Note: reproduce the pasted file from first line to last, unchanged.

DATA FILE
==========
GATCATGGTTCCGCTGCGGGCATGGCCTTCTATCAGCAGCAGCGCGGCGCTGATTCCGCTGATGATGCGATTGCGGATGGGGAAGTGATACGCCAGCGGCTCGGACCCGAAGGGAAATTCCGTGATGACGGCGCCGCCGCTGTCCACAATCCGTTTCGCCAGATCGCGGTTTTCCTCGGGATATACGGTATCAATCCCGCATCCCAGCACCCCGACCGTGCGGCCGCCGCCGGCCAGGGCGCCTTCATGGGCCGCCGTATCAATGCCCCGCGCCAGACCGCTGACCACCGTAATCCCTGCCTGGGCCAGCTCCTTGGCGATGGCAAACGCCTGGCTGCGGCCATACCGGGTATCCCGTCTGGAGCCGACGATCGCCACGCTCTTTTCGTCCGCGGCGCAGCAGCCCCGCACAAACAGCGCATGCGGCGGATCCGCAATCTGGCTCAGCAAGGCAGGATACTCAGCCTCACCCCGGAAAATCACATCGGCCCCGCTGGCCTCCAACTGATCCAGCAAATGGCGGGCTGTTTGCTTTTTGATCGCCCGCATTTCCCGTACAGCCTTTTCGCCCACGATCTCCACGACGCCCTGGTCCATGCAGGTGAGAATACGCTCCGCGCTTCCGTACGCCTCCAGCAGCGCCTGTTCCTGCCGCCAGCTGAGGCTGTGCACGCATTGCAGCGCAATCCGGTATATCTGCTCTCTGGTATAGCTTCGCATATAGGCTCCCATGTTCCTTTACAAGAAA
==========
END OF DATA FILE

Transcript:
GATCATGGTTCCGCTGCGGGCATGGCCTTCTATCAGCAGCAGCGCGGCGCTGATTCCGCTGATGATGCGATTGCGGATGGGGAAGTGATACGCCAGCGGCTCGGACCCGAAGGGAAATTCCGTGATGACGGCGCCGCCGCTGTCCACAATCCGTTTCGCCAGATCGCGGTTTTCCTCGGGATATACGGTATCAATCCCGCATCCCAGCACCCCGACCGTGCGGCCGCCGCCGGCCAGGGCGCCTTCATGGGCCGCCGTATCAATGCCCCGCGCCAGACCGCTGACCACCGTAATCCCTGCCTGGGCCAGCTCCTTGGCGATGGCAAACGCCTGGCTGCGGCCATACCGGGTATCCCGTCTGGAGCCGACGATCGCCACGCTCTTTTCGTCCGCGGCGCAGCAGCCCCGCACAAACAGCGCATGCGGCGGATCCGCAATCTGGCTCAGCAAGGCAGGATACTCAGCCTCACCCCGGAAAATCACATCGGCCCCGCTGGCCTCCAACTGATCCAGCAAATGGCGGGCTGTTTGCTTTTTGATCGCCCGCATTTCCCGTACAGCCTTTTCGCCCACGATCTCCACGACGCCCTGGTCCATGCAGGTGAGAATACGCTCCGCGCTTCCGTACGCCTCCAGCAGCGCCTGTTCCTGCCGCCAGCTGAGGCTGTGCACGCATTGCAGCGCAATCCGGTATATCTGCTCTCTGGTATAGCTTCGCATATAGGCTCCCATGTTCCTTTACAAGAAA